S. Sudan’s Kiir, rebel leader Machar must face ICC: group

(KAMPALA – South Sudan’s President Salva Kiir and rebel leader Riek Machar should face the International Criminal Court (ICC) for war crimes, crimes against humanity and genocide they allegedly committed, a diaspora group said in statement.

South Sudan Equatorial Community in the Diaspora, said various reports have accused both leaders of gross human rights violations.

“There are already reports incriminating them and they should be indicted for the crimes committed in the ongoing conflict,” Federico Vuni, the group’s leader, said in a statement issued on Saturday.

He said both the vice-president, James Wani Igga and the first vice-president, Taban Deng Gai be tried for similar crimes committed.

“All the four [leaders of South Sudan] bear the responsibility for the crimes committed in South Sudan and deserve to face the international court,” said Vuni.

“If we want a just peace, then they must account for the heinous crimes they have committed,” he added.

Vuni urged the international community to help South Sudan attain peace and stability, insisting the people have lost faith in the leaders.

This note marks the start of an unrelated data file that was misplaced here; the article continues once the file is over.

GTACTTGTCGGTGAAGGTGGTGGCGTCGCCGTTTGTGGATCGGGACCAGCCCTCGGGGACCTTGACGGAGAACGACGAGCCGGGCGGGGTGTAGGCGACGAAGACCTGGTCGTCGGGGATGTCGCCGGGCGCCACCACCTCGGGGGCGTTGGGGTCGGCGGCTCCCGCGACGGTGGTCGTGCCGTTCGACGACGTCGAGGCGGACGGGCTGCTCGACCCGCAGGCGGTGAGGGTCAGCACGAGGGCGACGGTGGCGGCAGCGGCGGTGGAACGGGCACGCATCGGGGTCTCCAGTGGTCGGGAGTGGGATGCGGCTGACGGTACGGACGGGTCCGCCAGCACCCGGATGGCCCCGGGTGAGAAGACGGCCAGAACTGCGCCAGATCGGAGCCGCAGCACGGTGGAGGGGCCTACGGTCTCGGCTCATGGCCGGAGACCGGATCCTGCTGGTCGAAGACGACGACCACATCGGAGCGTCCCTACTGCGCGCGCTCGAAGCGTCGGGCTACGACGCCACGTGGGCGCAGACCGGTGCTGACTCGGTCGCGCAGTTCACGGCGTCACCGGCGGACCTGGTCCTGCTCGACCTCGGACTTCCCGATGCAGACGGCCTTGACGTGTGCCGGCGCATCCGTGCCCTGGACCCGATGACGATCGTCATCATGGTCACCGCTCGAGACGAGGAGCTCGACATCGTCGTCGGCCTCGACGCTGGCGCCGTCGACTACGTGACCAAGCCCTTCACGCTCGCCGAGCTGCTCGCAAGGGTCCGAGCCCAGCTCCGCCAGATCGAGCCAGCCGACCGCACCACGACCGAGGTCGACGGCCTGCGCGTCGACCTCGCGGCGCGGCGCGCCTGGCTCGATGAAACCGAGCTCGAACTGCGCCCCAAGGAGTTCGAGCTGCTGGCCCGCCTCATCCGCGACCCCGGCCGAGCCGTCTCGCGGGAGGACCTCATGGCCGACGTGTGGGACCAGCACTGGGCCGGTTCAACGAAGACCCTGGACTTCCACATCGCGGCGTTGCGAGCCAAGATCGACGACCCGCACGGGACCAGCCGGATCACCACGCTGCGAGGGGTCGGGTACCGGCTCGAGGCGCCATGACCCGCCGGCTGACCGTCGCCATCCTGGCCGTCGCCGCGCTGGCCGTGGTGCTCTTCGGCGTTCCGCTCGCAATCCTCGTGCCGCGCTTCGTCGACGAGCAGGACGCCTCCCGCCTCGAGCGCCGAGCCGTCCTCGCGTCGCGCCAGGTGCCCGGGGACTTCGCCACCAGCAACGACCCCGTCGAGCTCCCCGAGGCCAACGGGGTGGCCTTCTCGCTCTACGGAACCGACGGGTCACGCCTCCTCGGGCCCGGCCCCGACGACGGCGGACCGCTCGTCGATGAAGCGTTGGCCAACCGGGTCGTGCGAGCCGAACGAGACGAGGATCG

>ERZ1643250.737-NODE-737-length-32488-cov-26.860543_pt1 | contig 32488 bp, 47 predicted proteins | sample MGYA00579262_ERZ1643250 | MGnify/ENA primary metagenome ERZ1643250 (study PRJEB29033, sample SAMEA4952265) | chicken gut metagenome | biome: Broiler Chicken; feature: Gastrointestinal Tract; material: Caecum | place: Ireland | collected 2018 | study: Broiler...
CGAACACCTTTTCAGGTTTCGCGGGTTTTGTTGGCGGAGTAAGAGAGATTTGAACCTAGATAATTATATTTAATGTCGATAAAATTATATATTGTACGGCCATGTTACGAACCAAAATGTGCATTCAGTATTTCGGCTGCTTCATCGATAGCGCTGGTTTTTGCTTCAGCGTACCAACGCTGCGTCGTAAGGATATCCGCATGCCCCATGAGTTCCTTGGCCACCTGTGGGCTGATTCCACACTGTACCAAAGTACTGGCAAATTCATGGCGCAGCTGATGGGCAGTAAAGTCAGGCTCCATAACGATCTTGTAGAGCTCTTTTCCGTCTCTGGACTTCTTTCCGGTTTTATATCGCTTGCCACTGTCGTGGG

“They [leaders] are the obstacles to peace. They have led the country since 2005, but have only achieved destruction to lives, the economy and social fabric. They must be sent home,” he stressed.

Last year, the United Nations has said forces loyal to both the government under Kiir and the armed opposition forces led by Machar committed serious war crimes.

Hundreds of extra-judicial killings, enforced disappearances, gang-rapes, sexual slavery, forced abortion, massive child soldier recruitment and indiscriminate attacks against civilians with entire villages burned down were perpetrated by all in sides in war-torn South Sudan, according to the UN report.

The world body, in its findings, said it documented at least 280 cases of conflict-related sexual violence, including gang-rape, sexual slavery and forced abortion, as well as a sharp increase in child recruitment, with at least 13,000 to 15,000 child soldiers, recruited mainly, but not solely, by opposition forces, as of December 2015.

First Published by Sudan Tribune

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